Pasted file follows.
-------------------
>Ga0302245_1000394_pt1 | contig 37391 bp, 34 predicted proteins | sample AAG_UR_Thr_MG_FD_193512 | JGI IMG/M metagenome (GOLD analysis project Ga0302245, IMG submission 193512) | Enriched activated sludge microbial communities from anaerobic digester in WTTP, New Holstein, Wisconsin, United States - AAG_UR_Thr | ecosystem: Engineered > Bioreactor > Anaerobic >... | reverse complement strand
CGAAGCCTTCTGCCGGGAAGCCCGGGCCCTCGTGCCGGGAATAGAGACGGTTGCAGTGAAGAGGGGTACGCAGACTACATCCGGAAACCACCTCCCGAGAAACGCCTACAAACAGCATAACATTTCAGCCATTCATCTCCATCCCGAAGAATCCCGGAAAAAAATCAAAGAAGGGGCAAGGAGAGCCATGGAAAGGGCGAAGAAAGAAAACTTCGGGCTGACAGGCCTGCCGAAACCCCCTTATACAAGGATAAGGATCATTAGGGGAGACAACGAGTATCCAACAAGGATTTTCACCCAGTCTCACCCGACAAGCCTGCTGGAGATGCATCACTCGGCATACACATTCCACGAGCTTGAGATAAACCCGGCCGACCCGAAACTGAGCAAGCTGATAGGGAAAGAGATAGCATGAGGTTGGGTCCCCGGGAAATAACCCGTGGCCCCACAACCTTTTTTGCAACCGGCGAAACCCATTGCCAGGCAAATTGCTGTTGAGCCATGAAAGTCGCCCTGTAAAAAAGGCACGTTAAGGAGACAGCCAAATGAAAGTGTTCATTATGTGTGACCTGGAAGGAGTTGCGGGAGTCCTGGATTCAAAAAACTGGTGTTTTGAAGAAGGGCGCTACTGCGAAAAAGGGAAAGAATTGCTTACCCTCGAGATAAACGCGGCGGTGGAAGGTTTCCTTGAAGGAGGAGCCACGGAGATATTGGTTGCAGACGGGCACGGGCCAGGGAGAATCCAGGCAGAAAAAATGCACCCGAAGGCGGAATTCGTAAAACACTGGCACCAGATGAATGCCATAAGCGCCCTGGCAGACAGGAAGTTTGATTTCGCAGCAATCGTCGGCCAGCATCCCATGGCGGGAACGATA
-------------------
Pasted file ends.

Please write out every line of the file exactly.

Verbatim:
>Ga0302245_1000394_pt1 | contig 37391 bp, 34 predicted proteins | sample AAG_UR_Thr_MG_FD_193512 | JGI IMG/M metagenome (GOLD analysis project Ga0302245, IMG submission 193512) | Enriched activated sludge microbial communities from anaerobic digester in WTTP, New Holstein, Wisconsin, United States - AAG_UR_Thr | ecosystem: Engineered > Bioreactor > Anaerobic >... | reverse complement strand
CGAAGCCTTCTGCCGGGAAGCCCGGGCCCTCGTGCCGGGAATAGAGACGGTTGCAGTGAAGAGGGGTACGCAGACTACATCCGGAAACCACCTCCCGAGAAACGCCTACAAACAGCATAACATTTCAGCCATTCATCTCCATCCCGAAGAATCCCGGAAAAAAATCAAAGAAGGGGCAAGGAGAGCCATGGAAAGGGCGAAGAAAGAAAACTTCGGGCTGACAGGCCTGCCGAAACCCCCTTATACAAGGATAAGGATCATTAGGGGAGACAACGAGTATCCAACAAGGATTTTCACCCAGTCTCACCCGACAAGCCTGCTGGAGATGCATCACTCGGCATACACATTCCACGAGCTTGAGATAAACCCGGCCGACCCGAAACTGAGCAAGCTGATAGGGAAAGAGATAGCATGAGGTTGGGTCCCCGGGAAATAACCCGTGGCCCCACAACCTTTTTTGCAACCGGCGAAACCCATTGCCAGGCAAATTGCTGTTGAGCCATGAAAGTCGCCCTGTAAAAAAGGCACGTTAAGGAGACAGCCAAATGAAAGTGTTCATTATGTGTGACCTGGAAGGAGTTGCGGGAGTCCTGGATTCAAAAAACTGGTGTTTTGAAGAAGGGCGCTACTGCGAAAAAGGGAAAGAATTGCTTACCCTCGAGATAAACGCGGCGGTGGAAGGTTTCCTTGAAGGAGGAGCCACGGAGATATTGGTTGCAGACGGGCACGGGCCAGGGAGAATCCAGGCAGAAAAAATGCACCCGAAGGCGGAATTCGTAAAACACTGGCACCAGATGAATGCCATAAGCGCCCTGGCAGACAGGAAGTTTGATTTCGCAGCAATCGTCGGCCAGCATCCCATGGCGGGAACGATA